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Pupil distressed after ‘best thing about slavery’ lesson

By The Ligali Organisation | Wed 31 October 2012

School defends offensive, comical ‘slave trade’ history lesson after 13 year old is humiliated and returns home almost in tears.


Teachers at the Queen Elizabeth's Girls' School have defended their usage of a powerpoint presentation called “What made slavery possible?” despite it causing distress to a 13 year old student.

The material which trivialises the tragedy of African enslavement became subject of a complaint by the mother who participated in a meeting attended by Miss Madden, the history teacher and Miss Horne, Head of Year. During this meeting the parent expressed how the method used to teach ‘the slave trade’ in this particular lesson had left her child, a pupil of African heritage, feeling both offended and humiliated.

However regardless of her complaint, both teachers failed to acknowledge the harm caused to the student and instead attempted to justify the use of the offensive teaching material. It was also revealed that the school had been using this resource and delivery approach to the subject for three years without objection.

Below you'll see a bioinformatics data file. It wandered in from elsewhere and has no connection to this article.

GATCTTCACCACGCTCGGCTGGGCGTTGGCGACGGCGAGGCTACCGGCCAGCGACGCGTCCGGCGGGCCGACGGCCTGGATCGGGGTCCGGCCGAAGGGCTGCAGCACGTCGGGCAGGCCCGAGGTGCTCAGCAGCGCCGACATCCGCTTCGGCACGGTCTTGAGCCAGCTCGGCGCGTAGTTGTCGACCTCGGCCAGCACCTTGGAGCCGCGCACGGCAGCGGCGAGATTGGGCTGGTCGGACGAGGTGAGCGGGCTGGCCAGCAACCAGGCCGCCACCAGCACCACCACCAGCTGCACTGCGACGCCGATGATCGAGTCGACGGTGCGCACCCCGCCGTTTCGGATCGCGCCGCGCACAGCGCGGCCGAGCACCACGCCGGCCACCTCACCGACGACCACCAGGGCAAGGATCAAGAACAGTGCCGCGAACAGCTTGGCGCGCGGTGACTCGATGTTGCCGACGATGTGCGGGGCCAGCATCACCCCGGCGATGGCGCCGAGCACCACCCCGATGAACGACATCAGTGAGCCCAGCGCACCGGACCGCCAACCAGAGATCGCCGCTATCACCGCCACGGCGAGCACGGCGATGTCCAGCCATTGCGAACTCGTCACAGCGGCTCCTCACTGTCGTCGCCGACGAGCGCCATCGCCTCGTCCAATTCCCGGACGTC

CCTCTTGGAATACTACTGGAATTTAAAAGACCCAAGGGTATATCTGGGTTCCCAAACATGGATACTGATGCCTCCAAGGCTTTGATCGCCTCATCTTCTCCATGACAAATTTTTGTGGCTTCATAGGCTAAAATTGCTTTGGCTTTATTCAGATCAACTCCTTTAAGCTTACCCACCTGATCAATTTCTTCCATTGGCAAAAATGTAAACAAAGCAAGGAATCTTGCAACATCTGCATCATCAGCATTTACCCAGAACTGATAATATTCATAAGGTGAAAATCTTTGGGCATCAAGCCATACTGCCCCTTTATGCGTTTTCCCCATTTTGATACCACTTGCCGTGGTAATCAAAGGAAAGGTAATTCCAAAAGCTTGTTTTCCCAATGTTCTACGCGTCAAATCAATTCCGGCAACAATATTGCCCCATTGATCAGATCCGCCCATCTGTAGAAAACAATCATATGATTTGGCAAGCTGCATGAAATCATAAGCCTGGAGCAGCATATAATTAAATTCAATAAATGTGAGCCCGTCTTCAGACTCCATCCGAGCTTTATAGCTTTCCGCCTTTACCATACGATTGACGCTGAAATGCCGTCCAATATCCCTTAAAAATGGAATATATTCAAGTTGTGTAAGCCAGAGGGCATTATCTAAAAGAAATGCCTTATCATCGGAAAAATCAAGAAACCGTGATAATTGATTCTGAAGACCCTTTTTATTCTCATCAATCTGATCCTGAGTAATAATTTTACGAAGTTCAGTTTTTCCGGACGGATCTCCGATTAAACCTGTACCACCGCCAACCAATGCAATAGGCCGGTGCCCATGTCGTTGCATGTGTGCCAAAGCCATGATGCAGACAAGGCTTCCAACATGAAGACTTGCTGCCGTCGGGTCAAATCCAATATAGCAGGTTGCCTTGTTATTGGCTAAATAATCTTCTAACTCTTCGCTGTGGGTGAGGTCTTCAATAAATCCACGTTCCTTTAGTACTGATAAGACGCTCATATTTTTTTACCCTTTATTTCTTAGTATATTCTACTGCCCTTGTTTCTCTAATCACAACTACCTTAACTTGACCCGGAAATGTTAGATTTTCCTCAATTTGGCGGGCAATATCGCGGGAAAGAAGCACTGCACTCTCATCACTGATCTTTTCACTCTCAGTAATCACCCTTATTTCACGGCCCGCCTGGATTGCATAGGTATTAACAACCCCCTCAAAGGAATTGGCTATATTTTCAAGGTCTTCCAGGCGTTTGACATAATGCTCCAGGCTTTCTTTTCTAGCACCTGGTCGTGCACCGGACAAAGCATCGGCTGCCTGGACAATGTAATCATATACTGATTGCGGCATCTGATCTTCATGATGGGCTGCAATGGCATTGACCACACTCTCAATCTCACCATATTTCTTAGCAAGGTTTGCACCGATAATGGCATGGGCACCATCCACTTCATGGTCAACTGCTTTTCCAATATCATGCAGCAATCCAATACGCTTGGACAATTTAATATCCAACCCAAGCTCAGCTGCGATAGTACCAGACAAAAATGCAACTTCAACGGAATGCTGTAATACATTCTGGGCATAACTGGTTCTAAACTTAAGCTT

The mother later received a follow-up phone call from Mr Clarkson, Head of History on Friday 12th October 2012, during which he basically reiterated the same views of his colleague.

Queen Elizabeths Girls School


Offensive Presentation

The lesson which characterised the rape and abuse of adolescent females as having ‘an affair with a beautiful African girl’ also included inappropriate tasks for students where the objective was for pupils to explain how they would organise a ‘slave raid’ to capture Africans. The presentation instated that “Every person in the group must have a business proposal” devising a plan to enslave African people for the ‘Dragon’s Den’.

The mother wants the school to acknowledge the fact that her daughter suffered distress and be reassured that in the future the topic is taught using learning resources that are sensitive to the horrors of African enslavement and do not include tasks seeking children to recreate or reimagine the horrific events.

She wrote; “It would be beneficial if such sensitive issues had some kind of parental involvement. Whether it be an Open Evening or a newsletter which gives an insight into what methods would be used to teach slavery, giving parents the opportunity to comment/approve.”

Offensive Resource: Disrespectful racist content




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